When May told the GCC: “We will succeed through our continued commitment to the rules-based order on which our prosperity has been built,” she meant rules written by medieval monarchies, rules that repress and exploit, are fine as long as there is money to be made.

But don’t expect many “freedom-loving” Tories to complain about May’s message to the Gulf dictators. Because her whole party is linked by money to the sheikhdoms.

Just a month before May’s speech there was an expensive jolly for Tory MPs in the Gulf arranged by a sheikh’s lobbyist employing one of their own ex-ministers.

Tory MP for Bristol North West Charlotte Leslie, Tory MP for Mid Sussex Nicholas Soames and Tory MP for Stratford-on-Avon Nadhim Zahawi all went on a “parliamentary delegation” to Dubai to “gain a deeper understanding of the important strategic links between Dubai and the UK.”

The four-day trip cost £4,313 per person for “accommodation and transportation,” so this was a luxury junket to one of the United Arab Emirates. It was paid for by Falcon and Associates International Ltd.

Falcon & Associates is a PR firm owned by the sheikhs of Dubai, which is why it sounds like a cross between an episode of Game of Thrones and a Management Consultancy.

Falcon was established by the emir of Dubai to run Dubai’s abortive bid for the 2020 Olympics. The emir kept the company going to “work to positively influence the conversation about Dubai and the UAE as a place of opportunity for business, culture and lifestyle.”

This is how the conversation should really go: Dubai is an absolute monarchy with no democratic rights and a bad reputation for abusing foreign workers who build and service the city state.

But Falcon have an “in” with the Tories. Former Foreign Office minister Hugh Robertson stood down at the last election and promptly stepped into a new job doing PR for the repressive Middle Eastern government.

Until 2014 he was responsible for the Middle East and counter-terrorism. In 2015 he became head of the London office and director of international relations for Falcon and Associates.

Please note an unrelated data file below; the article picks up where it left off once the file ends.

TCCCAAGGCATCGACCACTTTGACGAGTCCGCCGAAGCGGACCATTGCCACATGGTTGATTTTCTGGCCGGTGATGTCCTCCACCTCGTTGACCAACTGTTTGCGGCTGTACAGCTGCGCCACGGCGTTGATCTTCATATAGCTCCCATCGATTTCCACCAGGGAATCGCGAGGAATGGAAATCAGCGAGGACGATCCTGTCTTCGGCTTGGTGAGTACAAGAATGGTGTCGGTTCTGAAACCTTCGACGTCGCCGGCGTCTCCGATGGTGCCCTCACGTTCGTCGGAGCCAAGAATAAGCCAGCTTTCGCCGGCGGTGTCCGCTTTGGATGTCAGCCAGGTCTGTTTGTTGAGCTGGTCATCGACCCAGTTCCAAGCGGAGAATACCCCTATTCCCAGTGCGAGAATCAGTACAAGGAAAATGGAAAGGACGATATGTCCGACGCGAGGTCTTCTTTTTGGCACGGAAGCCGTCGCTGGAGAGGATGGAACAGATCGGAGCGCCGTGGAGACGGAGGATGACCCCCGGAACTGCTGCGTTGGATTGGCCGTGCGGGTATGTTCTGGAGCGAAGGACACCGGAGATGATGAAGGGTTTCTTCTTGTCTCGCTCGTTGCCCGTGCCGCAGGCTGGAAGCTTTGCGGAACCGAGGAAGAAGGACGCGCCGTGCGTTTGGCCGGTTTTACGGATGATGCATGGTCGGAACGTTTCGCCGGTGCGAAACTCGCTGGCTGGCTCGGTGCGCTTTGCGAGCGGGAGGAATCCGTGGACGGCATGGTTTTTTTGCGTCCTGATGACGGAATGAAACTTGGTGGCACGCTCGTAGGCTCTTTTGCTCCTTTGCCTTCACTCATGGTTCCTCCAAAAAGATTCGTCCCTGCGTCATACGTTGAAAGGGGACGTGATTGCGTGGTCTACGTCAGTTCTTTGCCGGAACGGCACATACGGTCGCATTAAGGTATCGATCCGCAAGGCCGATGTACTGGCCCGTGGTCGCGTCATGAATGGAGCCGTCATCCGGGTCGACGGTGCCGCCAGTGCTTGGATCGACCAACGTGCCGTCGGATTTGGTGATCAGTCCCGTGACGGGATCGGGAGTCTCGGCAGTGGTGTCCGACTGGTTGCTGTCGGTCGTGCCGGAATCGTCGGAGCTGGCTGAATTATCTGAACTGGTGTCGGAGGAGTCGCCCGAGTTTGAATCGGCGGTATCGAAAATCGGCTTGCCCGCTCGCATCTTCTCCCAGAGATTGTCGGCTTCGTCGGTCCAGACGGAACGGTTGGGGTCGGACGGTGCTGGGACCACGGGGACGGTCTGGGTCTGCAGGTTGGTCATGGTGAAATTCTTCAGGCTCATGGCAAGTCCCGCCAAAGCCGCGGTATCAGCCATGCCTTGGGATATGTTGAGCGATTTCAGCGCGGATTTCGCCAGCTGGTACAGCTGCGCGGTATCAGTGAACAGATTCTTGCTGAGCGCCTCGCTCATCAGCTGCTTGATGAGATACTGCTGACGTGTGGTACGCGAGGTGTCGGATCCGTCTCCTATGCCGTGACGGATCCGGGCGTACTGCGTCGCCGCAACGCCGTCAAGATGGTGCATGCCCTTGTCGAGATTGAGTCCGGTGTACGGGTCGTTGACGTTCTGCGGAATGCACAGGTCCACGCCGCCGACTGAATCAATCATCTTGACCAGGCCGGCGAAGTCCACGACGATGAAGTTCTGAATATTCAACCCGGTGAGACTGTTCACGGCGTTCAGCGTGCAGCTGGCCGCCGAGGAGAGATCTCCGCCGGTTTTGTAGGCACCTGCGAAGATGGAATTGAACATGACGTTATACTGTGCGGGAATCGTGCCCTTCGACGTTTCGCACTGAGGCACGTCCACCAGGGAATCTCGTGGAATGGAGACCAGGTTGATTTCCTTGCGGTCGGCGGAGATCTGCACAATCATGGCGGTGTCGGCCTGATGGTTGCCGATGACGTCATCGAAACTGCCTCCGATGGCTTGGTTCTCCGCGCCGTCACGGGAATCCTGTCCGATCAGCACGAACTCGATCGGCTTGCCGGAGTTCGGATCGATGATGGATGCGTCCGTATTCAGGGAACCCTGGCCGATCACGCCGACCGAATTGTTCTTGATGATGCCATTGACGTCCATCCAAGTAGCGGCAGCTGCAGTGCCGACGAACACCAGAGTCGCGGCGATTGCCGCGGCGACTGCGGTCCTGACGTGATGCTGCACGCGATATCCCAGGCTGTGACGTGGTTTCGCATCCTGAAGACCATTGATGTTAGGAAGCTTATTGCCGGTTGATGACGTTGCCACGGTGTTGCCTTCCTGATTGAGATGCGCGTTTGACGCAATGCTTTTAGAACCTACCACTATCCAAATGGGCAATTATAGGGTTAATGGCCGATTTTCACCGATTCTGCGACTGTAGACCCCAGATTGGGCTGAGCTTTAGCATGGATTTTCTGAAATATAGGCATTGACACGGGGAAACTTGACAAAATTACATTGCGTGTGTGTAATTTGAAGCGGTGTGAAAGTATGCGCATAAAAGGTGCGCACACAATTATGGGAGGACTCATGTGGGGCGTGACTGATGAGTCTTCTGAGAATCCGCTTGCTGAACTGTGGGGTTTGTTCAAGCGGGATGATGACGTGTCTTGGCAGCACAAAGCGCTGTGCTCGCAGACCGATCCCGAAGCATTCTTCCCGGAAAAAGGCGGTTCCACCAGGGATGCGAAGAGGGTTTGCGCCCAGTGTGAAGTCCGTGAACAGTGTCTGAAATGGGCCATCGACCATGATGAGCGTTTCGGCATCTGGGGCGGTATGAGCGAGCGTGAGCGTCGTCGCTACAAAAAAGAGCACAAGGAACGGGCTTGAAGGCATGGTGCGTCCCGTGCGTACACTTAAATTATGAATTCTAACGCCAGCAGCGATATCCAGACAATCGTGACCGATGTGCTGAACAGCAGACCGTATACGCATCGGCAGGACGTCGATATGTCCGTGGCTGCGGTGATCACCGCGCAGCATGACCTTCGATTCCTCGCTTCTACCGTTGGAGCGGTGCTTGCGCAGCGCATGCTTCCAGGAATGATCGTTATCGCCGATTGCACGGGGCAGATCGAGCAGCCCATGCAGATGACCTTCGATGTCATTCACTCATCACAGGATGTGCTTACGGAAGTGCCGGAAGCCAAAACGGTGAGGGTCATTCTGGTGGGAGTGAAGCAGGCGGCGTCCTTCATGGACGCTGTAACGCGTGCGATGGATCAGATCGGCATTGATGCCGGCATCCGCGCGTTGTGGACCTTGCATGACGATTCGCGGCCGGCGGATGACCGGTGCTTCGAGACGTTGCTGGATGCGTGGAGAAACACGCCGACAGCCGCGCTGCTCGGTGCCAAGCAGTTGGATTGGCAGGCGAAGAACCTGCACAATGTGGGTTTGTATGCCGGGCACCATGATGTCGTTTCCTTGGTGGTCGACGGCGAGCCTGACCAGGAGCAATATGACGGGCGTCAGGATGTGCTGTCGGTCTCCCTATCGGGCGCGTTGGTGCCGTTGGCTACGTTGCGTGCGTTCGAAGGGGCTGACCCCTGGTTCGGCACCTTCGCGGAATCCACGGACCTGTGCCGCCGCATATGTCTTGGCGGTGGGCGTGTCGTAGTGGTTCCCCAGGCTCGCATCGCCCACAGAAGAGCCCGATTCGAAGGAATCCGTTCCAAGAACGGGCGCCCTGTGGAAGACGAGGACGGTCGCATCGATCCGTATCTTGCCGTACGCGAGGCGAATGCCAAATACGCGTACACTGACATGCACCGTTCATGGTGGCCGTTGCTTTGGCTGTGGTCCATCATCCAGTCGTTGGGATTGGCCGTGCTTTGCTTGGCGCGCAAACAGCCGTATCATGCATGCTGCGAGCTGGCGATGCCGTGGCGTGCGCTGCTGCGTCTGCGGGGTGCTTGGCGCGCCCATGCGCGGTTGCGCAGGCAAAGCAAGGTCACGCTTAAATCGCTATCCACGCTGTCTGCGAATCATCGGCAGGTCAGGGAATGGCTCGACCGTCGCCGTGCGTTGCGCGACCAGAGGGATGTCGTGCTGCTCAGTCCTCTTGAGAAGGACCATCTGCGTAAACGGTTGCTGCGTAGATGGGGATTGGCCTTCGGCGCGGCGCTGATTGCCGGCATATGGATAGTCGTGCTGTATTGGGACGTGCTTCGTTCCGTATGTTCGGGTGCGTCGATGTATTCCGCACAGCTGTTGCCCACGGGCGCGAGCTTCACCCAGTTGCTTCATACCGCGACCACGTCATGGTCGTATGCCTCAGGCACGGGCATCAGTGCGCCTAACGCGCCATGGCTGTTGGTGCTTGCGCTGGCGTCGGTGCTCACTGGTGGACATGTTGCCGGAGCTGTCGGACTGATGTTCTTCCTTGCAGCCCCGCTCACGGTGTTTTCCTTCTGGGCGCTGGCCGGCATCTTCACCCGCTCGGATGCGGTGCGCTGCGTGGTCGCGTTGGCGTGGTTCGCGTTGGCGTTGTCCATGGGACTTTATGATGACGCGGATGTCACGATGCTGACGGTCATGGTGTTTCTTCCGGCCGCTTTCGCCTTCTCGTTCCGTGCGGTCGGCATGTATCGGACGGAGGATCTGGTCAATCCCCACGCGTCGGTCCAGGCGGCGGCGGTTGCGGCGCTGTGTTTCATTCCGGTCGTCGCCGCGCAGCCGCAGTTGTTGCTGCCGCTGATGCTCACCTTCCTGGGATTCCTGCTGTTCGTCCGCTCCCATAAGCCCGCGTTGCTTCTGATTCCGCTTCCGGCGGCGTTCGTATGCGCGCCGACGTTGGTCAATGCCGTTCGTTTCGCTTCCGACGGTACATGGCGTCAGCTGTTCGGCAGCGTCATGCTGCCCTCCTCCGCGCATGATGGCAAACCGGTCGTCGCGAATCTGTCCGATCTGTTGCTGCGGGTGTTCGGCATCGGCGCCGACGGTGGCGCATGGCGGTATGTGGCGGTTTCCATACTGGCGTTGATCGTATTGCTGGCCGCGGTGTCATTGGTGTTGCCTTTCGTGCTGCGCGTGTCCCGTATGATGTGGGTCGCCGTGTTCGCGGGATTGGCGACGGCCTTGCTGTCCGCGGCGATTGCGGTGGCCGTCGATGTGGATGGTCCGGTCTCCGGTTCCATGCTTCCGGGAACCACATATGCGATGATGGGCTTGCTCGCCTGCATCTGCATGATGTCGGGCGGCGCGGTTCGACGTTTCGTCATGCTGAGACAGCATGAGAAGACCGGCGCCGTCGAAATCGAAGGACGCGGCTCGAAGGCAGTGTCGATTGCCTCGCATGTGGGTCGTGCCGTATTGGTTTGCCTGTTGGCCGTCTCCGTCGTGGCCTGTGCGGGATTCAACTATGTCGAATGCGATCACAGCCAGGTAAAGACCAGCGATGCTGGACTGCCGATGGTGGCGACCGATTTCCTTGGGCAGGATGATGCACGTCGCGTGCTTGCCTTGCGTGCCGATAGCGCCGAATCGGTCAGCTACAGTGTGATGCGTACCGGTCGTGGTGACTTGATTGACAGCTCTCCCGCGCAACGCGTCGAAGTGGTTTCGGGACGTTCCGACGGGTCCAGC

So he used to help run the British government. Now he has used his “democratic” CV to get a job working for the undemocratic sheikhs.

And his firm has become very good at rounding up Tory MPs and sending them on expensive PR jaunts to the Gulf.

So while Prime Minister May is smiling at the sheikhs, her backbenchers are being shipped out on comfortable trips abroad by the same absolute monarchs and former Tory ministers.

Hooded wheatears in the UAE


This video says about itself:

Hooded Wheatear

Filmed at Eilat area Israel 2 June 2011

Latin name: Oenanthe monacha

From Birding Frontiers, with photos there:

Hooded Wheatears in the UAE

Elusive and Enigmatic

Oscar Campbell

One of harder resident species to find in the UAE is Hooded Wheatear, arguably the king of a superbly evocative genus. Stunning good looks (male) or a subtle palette of plumage shades (female), stupidly long wings (leading directly to a habit of floating, Hoopoe-like, over the wadi walls whilst attempting to flycatch its next meal), an affinity for the most sweepingly vast of montane landscapes and, not least, a simultaneously frustrating and delightful will-o-the-wisp unpredictability (you just never know when – or if – you are about to bump into one) all add up to tremendous allure.

In the UAE, as seemingly across almost all its limited range from Sinai to southern Pakistan, the species is very local and uncommon. Most visitors, if they haven’t been lucky enough to see one on a previous trip to Israel, generally haven’t seen one anywhere. And often they won’t see one in the UAE either, for birds come and go erratically and temporarily reliable spots suddenly and abruptly go quiet for months or longer.

For that reason, whilst guiding three fortunate UK and South African birders on an insufferably humid and sweaty mid-September morning earlier this year, I was delighted to find a young male at the migrant hotspot of Wamm Farms, on the UAE’s east coast. This site is one of most birded in the country and has a superb track record for both vagrants and large numbers of common migrants. However, despite this, and despite the fact that it’s overlooked by the towering Hajar mountains (with several known – if not especially reliable – sites for the species within 30 or 40 km) this was the first ever record of Hooded Wheatear at the food-rich farm.

The ‘normal for autumn’ regular and intensive coverage (well, ok, in the UAE this means a few birders each weekend…) failed to relocate the bird until, in mid-November, there I was again and so was he, in pretty much exactly the same spot, feeding from the sprinkler heads on the edge of a stony, barren field. As is typical for the species here in the UAE, when you do manage to locate one, views were stunning as Hooded Wheatears are often fearless and very approachable; this one was audibly snapping for insects at ranges down to 2 metres! Watching and digiscoping this sensational bird for over 30 minutes at point-blank range was easily the highlight of my morning, and, on a day that produced Pallid Harrier, Amur Falcon and seven species of pipits, that is saying quite something.